Monastic health

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Report on the 13th annual gathering of Western Buddhist monastics, held at City of the Dharma Realm in West Sacramento, California, from April 9-13, 2007.

I’ve had the joy of attending all but two of these conferences in the past. Imagine: in the time when religion is so often used to create disharmony, 40 Buddhist monastics (mostly Westerners and some Asians; even balance of women and men) meet harmoniously for five days to discuss topics relevant to monastic life and the spread of the Dharma in our countries. We come from a variety of different Buddhist traditions—Thai and Sri Lankan Theravada; Vietnamese, Chinese, Japanese, and Korean Ch’an and Pure Land; and various traditions within Tibetan Buddhism. Each year a different monastery hosts the event; this year it was at the City of the Dharma Realm, a Chinese monastery with a resident community of about 20 nuns in Sacramento.

Group photo of monastics.

Thirteenth Annual Gathering of Western Buddhist Monastics (Photo by Western Buddhist Monastic Gathering)

The daily schedule was full with meditation and chanting morning and late afternoon, sessions in the morning, afternoon, and evening, and spare time to talk and deepen friendships that have formed over the years of our attending this gathering. The main meal offering was formal, eaten in silence with beautiful Chinese chanting before and afterwards (most of us caught on by the end of the week, although our Chinese pronunciation left a lot to be desired!).

The theme was “Health” and Ven. Lobsang Jinpa, a monk who is an Ayurvedic doctor, began our exploration with an overview of Ayurveda. This was followed by a session in which we chanted the “Sutra on Impermanence” and discussed various liturgy used for healing. Later in the conference I led a meditation on White Tara, a Buddhist deity whose practice promotes long life so that we can practice the Dharma for as long as possible. Theravada monks taught us how to chant several parritas, short sutras that the Buddha wrote as blessings, for healing from illness as well as from grief.

The next day we talked about health insurance, for most monastics are uninsured or underinsured. One woman had heard of this situation and offered to investigate the situation for us. It would indeed be wonderful if we could have group policy as monastics, but health insurance being what it is in the US, we are not overly optimistic. Another session focused on the topic of elder care. How can we help monastics when they are no longer able to be active in the monastery schedule and require full-time care? What will happen to monastics who live on their own when they become old? These are complex questions.

When we are ill, injured, or old, our real refuge is the Dharma, and thus three monastics—Bhikkhu Bodhi, Ven. Lodro Dawa, and Rev. Phoebe—shared with us how they used the Dharma to deal with extreme pain, injury, and loss of sight. This discussion was very moving, honest, and raw. We talked about the challenge of accepting and transforming the limitations physical problems place on our Dharma practice. The mind that rejects the situation makes it even more difficult, and while we try to practice mindfulness of sensation or the taking and giving meditation, the very human mind sometimes says, “I want this to go away ASAP!” Rev. Phoebe inspired us all when she said that she is glad about her physical difficulties, “It has made my Dharma practice stronger. Also, I realized that while part of my body did not function well, the rest of my body was fine, so I determined to make use of this opportunity.” When we experience misery, our compassion increases, as does our renunciation of cyclic existence. The kindness of others becomes more apparent and we do not take our good conditions for granted. All of these help us to transform our mind.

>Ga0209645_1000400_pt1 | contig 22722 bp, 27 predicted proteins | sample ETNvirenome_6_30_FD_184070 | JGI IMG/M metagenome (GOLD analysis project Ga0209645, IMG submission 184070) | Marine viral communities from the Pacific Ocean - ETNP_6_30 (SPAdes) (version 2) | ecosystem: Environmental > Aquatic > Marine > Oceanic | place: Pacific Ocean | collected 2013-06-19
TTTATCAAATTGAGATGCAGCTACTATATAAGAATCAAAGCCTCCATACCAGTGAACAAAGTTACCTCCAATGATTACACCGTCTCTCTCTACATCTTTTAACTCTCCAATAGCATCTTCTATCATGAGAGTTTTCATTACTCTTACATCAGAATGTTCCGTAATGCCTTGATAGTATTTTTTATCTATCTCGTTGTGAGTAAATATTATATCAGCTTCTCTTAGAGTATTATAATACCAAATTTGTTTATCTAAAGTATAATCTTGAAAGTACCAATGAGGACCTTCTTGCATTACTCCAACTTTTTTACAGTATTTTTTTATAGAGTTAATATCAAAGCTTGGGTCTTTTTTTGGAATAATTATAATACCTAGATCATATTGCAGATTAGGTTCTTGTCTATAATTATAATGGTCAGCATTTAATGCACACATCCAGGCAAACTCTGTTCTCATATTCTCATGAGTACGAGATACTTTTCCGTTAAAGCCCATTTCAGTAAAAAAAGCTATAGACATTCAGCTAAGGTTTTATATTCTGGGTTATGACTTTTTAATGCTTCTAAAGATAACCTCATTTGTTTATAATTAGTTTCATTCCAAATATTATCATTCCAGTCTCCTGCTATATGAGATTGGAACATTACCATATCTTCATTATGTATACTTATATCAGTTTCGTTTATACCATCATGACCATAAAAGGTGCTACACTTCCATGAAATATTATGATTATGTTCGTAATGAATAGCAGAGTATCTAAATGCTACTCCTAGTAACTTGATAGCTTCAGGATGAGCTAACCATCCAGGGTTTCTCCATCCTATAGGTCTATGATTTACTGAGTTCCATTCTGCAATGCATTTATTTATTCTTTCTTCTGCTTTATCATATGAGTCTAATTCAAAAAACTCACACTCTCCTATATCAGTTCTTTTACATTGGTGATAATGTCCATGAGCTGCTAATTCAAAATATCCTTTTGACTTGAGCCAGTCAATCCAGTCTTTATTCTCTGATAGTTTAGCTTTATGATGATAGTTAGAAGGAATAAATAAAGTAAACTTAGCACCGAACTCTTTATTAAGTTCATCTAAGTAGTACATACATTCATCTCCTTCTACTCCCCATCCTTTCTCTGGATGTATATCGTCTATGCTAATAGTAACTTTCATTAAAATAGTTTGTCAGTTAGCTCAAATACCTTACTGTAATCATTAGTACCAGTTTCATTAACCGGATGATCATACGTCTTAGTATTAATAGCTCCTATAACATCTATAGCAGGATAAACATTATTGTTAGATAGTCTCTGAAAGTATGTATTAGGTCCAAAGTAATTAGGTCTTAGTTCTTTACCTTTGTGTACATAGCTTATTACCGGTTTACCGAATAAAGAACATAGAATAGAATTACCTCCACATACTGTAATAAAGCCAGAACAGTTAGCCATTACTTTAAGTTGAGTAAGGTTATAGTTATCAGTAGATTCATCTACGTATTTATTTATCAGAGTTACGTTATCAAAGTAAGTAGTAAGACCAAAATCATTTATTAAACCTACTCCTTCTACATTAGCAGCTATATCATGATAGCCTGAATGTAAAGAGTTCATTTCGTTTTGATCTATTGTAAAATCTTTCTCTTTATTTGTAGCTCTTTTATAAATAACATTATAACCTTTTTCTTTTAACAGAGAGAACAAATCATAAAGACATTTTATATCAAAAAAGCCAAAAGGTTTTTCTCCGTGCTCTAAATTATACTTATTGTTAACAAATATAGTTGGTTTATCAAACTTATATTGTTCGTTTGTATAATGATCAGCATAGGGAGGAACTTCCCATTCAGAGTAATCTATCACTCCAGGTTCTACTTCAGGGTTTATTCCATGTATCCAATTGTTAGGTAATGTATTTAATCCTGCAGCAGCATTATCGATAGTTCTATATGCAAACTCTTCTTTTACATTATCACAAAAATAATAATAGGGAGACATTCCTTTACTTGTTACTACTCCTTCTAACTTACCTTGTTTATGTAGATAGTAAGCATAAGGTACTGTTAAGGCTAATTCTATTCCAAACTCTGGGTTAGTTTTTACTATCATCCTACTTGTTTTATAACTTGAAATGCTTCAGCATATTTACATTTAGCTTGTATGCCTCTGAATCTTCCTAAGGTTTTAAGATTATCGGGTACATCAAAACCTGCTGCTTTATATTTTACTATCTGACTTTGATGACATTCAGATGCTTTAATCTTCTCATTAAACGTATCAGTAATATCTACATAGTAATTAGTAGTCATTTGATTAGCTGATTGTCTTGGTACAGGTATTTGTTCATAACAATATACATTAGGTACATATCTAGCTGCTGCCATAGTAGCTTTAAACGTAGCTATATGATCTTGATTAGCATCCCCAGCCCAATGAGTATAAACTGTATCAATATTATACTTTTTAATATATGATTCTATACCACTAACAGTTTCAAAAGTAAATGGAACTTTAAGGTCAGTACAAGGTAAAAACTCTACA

Ven. Drimay did a presentation on how the body is viewed in different meditation practices. In the first, we meditate on the parts of the body in order to see its unattractiveness and thus to reduce lust and attachment. In the Chod practice, we imagine transforming and offering our body to malevolent spirits. Finally, in Tantra, we imagine dissolving into emptiness and appearing with the body of a deity. There was much more to say on this topic and her presentation sparked us to further contemplation.

Some sessions were relaxed—the group gathered in the monastery lounge to discuss storytelling and Buddhist songs and to see slides of Gampo Abbey. I gave an update on the topic of bhikshuni ordination, and the fifteen bhikshunis at the conference did Posadha (picture above)—confession and restoration of vows—together. The latter was especially moving. At the conclusion of Posadha, one of the junior bhikshunis asked the Mahatheris, those who had been bhikshunis for twenty years or longer, to sit in front. She led the juniors in offering their respects and then requested Dharma advice from the five seniors. Here we were in the West, establishing the bhikshuni sangha and following the centuries-old custom of seniors guiding juniors in the Dharma and juniors honoring seniors.

Over the years of our meeting, our friendships have deepened. Not only have we learned about each other’s traditions, teachings, and practices, but we have taken some of them back with us to our own monasteries. When we face challenges, we know there is a larger community of monastic sangha to whom we can turn for support. All of us seek to preserve the Dharma in our mind and hearts and in our world. One way we do this is by living in monastic precepts and living a monastic lifestyle. In our consumerist and materialist world, this treasure of the sangha is precious.

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